The swift development of military science and technology after World War II and the appearance of nuclear missile weaponry, which led to a revolution in military affairs, demanded the training of highly qualified military cadres in a number of new specializations.
The military academies ordinarily admit officers who have graduated from the appropriate military schools and have completed the required length of practical experience working among the troops. Candidates are chosen by competition. The average age of persons entering the academies in command, political, and certain other specializations is up to 32 years, whereas for engineer specializations it is not more than 28 years.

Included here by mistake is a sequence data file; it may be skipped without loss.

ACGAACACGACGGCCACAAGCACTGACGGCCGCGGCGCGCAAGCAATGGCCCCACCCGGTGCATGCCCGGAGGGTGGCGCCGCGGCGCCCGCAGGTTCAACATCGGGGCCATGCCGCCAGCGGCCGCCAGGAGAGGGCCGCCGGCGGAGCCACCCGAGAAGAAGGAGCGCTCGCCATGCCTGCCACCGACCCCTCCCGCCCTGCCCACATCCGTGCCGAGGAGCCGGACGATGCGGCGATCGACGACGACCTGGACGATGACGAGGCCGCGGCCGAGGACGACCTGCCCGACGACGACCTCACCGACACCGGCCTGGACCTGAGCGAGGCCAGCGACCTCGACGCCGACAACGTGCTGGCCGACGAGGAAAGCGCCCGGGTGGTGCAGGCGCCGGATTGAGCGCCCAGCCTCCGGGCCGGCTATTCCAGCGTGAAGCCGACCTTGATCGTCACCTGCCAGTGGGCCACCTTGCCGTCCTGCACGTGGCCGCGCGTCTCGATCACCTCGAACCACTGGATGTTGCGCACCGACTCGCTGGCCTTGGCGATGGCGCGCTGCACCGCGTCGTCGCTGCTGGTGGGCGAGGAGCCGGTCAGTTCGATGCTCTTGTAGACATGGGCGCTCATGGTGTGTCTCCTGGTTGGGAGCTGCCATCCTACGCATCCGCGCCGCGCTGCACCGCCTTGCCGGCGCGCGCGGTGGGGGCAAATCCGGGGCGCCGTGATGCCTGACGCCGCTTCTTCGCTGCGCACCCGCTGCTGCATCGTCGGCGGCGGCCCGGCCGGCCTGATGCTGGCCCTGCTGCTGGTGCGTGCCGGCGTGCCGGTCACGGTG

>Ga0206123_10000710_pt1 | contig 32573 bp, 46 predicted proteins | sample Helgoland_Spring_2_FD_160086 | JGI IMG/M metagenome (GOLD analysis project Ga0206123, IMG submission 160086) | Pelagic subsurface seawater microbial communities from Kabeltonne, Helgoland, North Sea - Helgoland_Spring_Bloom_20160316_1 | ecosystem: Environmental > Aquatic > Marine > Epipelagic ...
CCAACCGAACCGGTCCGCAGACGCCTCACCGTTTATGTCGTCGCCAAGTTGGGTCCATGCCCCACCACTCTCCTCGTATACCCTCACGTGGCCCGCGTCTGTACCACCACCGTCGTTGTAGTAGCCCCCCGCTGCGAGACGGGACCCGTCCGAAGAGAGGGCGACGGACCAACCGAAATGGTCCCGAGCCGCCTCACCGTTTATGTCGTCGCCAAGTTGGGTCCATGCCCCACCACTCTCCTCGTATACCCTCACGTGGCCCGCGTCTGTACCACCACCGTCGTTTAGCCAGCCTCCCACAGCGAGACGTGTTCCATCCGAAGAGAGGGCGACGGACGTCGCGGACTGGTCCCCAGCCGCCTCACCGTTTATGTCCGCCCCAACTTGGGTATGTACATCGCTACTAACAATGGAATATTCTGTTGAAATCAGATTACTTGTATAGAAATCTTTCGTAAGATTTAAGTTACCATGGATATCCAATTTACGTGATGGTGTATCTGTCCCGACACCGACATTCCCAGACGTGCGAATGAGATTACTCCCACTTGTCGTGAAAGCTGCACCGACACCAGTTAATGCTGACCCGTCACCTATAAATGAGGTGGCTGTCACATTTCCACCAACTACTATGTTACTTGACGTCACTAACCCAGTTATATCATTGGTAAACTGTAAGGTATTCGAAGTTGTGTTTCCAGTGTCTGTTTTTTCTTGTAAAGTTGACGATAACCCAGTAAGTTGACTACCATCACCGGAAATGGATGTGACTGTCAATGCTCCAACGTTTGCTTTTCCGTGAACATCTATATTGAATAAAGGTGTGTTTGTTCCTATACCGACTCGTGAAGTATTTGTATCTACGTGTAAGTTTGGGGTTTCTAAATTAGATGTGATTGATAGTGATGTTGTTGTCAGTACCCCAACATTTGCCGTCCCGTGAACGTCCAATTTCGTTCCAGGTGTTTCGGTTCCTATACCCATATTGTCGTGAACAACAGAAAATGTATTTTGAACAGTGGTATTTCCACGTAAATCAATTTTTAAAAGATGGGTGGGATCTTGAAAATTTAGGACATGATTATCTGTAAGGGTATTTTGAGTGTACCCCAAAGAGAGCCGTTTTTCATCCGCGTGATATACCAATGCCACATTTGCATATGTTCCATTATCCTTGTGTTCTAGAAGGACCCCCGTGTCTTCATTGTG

The higher military schools (combined arms, political, tank, engineering, aviation, naval, and others) train officers with higher specialized education to fill command, political, engineering and technical, and other positions in various branches of the armed forces, combat arms, and special forces. Most of the higher military schools were organized in the 1950’s and 1960’s, usually from secondary specialized military schools. The oldest higher military schools, which were founded in the first years of Soviet power, include the RSFSR Supreme Soviet Moscow Combined Arms School, the Leningrad S. M. Kirov Combined Arms School, the Kaliningrad A. A. Zhdanov Military Engineering School, the Tula Proletariat Artillery School, and the M. V. Frunze Naval School and the F. E. Dzerzhinskii Naval Engineering School (both in Leningrad). Higher military schools admit regular-term and extended-term servicemen, civilians up to 23 years of age who have secondary general or specialized education, and graduates of Suvorov and Nakhimov schools. Some of the higher military schools (those with a five-year program) admit officers up to 28 years of age. The Military Institute of Foreign Languages (founded in 1963 in Moscow) graduates military ’translator-consultants for the armed forces. The institute admits civilian youth and regular-term and extended-term servicemen up to 23 years of age.